Most people shop around for a new computer that looks like a pretty good bargain and if you’ve chosen a computer that isn’t something from the top of the line then you’re likely bringing home a computer that comes with Windows 10 Home, it’s the most affordable version of the Windows 10 operating system out there. The computer you bought might still be a capable machine, but it might not suit everyone in the household. There are certain things that can only be done on the more expensive Pro version of the Windows 10 OS.
Unlike previous years when updating was one of the last things you wanted to think about having to do, Windows 10 makes it easy to make the switch from Windows 10 Home to Windows 10 Pro. If someone in your household is telling you that they need the Pro version but you don’t quite believe them yet, you can check out another article that explains many of the differences between Windows 10 Home and Windows 10 Pro.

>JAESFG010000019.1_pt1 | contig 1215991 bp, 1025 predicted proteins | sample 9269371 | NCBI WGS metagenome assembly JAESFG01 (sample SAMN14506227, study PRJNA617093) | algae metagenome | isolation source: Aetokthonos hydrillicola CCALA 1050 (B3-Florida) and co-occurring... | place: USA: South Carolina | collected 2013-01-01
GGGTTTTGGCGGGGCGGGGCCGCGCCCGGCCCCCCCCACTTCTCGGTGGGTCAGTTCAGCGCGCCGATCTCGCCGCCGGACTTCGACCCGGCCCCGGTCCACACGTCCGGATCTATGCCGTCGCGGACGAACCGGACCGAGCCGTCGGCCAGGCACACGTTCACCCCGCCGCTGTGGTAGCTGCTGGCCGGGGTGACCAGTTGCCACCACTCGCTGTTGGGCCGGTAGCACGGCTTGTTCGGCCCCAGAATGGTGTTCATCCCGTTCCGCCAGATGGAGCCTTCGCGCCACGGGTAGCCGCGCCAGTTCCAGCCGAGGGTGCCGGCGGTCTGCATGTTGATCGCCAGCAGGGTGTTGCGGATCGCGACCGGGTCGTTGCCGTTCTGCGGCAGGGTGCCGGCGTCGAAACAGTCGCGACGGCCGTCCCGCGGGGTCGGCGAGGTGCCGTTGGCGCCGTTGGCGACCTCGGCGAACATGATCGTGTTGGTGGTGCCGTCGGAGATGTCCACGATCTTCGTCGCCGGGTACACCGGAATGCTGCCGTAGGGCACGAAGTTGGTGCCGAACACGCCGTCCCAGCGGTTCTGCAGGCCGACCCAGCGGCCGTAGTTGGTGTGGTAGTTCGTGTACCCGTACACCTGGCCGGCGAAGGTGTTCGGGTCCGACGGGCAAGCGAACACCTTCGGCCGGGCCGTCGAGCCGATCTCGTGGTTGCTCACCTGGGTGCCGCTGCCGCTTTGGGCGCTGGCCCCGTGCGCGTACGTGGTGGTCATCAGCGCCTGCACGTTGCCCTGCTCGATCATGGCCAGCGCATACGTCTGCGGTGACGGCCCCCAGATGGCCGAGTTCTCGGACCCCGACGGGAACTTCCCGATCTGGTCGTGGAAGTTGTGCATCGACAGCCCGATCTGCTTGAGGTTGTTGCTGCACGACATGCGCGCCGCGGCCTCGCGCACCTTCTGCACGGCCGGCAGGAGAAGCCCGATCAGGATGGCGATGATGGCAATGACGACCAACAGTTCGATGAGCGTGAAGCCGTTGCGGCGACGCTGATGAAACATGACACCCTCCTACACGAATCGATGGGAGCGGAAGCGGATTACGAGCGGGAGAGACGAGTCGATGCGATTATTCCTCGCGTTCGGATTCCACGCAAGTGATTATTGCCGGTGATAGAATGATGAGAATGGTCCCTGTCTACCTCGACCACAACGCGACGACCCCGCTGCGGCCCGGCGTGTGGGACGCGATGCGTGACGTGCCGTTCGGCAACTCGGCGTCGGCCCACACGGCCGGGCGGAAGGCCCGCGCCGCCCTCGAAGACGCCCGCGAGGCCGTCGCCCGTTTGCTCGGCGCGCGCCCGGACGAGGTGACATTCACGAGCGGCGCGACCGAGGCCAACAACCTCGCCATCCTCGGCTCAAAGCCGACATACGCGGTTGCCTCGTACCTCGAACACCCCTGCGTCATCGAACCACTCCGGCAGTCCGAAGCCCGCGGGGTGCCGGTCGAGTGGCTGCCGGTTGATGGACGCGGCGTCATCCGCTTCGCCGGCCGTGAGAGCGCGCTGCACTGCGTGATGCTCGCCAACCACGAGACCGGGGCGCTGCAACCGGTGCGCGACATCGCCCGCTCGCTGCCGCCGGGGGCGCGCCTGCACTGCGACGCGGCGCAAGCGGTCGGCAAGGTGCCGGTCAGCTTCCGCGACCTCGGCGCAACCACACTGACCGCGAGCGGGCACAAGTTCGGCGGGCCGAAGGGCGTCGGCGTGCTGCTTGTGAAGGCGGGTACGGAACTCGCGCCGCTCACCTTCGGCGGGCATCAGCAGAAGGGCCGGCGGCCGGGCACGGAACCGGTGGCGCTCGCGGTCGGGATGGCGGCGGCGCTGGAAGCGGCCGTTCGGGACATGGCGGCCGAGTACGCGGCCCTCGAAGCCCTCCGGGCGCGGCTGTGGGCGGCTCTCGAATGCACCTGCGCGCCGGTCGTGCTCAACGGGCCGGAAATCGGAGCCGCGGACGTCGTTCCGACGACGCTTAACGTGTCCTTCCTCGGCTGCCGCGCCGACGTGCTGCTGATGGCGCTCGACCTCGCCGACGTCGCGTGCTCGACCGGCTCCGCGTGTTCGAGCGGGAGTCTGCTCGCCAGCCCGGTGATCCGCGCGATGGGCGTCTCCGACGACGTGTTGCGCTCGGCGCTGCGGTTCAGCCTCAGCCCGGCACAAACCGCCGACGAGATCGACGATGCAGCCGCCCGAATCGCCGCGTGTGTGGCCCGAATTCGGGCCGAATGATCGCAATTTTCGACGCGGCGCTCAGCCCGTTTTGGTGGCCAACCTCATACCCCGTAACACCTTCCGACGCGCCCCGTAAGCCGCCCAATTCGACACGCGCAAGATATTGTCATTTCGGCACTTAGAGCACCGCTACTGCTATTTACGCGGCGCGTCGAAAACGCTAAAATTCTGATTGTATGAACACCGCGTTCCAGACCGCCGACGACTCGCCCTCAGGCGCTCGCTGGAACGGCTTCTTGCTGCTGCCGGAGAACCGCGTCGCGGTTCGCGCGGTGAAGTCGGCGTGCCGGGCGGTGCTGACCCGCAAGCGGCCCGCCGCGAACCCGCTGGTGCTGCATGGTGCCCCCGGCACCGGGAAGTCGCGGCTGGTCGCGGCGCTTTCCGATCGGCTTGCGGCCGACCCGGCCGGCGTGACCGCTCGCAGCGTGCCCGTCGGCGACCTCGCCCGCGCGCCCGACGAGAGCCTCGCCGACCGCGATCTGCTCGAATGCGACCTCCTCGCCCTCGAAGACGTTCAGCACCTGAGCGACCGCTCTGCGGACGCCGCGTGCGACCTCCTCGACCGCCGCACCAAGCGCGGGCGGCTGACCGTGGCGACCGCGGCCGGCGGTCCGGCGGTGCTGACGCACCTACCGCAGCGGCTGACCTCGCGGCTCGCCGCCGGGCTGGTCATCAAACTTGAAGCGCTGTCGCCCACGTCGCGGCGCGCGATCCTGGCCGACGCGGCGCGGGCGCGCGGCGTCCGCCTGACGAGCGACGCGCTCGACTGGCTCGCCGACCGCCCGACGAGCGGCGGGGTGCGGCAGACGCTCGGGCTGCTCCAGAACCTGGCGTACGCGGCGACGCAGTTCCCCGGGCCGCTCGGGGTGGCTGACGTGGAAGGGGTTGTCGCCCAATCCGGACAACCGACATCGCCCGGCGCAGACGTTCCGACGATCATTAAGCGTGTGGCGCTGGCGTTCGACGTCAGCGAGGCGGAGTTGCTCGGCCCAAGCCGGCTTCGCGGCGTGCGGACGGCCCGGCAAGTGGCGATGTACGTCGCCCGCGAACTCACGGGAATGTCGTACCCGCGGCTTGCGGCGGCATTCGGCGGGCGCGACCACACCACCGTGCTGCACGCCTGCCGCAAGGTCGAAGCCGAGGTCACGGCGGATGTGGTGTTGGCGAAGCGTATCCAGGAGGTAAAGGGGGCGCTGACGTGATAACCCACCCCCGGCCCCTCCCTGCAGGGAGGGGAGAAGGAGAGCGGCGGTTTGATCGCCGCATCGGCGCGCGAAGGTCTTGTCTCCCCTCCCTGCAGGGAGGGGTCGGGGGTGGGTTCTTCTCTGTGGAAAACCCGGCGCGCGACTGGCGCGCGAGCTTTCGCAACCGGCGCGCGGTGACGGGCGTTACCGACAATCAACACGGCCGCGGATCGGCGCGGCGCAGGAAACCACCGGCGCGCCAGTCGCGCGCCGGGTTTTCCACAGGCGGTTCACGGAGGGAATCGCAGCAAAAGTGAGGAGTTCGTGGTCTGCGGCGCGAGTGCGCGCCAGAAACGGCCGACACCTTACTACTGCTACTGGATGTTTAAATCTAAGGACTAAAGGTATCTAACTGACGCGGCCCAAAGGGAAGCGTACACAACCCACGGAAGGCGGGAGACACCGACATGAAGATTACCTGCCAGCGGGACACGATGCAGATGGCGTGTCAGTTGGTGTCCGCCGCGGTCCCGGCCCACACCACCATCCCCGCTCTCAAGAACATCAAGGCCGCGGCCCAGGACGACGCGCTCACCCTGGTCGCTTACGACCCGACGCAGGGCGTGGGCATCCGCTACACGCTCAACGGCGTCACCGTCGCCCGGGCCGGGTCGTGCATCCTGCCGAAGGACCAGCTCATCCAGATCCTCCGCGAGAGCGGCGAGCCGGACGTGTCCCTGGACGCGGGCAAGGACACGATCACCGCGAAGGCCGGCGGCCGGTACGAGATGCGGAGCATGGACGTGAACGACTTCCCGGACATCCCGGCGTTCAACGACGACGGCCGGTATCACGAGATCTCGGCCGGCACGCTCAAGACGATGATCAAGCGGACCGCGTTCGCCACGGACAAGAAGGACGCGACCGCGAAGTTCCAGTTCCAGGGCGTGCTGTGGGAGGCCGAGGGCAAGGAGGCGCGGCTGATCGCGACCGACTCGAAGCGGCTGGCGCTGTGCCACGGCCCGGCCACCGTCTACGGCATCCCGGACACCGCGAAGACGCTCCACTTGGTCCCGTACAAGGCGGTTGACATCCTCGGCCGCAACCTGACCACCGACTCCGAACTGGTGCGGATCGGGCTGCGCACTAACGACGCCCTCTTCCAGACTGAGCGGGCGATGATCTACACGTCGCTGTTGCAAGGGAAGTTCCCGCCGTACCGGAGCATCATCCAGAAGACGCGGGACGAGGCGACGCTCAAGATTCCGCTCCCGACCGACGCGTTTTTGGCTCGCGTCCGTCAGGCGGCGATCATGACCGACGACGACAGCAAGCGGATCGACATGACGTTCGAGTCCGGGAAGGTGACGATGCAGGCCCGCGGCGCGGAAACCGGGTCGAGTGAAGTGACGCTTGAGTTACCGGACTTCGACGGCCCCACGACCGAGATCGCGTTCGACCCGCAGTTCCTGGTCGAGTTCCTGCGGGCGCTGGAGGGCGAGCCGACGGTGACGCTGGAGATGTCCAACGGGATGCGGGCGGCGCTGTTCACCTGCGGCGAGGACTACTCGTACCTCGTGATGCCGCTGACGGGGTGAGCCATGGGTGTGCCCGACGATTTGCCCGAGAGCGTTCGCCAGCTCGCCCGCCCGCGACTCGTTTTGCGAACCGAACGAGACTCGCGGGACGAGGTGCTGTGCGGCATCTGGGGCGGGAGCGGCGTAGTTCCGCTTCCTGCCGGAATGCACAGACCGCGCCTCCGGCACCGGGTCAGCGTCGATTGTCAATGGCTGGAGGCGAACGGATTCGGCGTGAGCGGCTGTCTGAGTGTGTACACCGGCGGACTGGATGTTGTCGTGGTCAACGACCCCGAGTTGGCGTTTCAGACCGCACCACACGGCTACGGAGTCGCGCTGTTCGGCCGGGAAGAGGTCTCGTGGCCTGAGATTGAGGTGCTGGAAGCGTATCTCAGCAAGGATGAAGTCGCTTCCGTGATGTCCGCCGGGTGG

The Windows Store link available at the conclusion of the guide below also explains many of the differences. There are also some additional things that it leaves off the list though. If you wanted to do something with the Local Group Policy Editor for example, then that would require the Pro version of Windows 10 as well. You’ll know if you need to update to the Pro version if you go to do something but that option isn’t available to you in the Home version you have now.
Costs Involved in the Windows 10 Pro Upgrading Process
The Windows 10 Pro costs $99 still today. It was that price years ago, and it remains that same price. It isn’t one of those things that looks like it’s going to get cheaper if you wait. That said, there are stores out there that are selling copies of Windows 10 Pro cheaper—I’ve seen one advertised for $78 (and some as low as $18 from some Asian regions, but I don’t recommend buying those, not because I know it’s a scam for sure, but if something isn’t adding up then it usually is going to end up not worth your time from my experience.)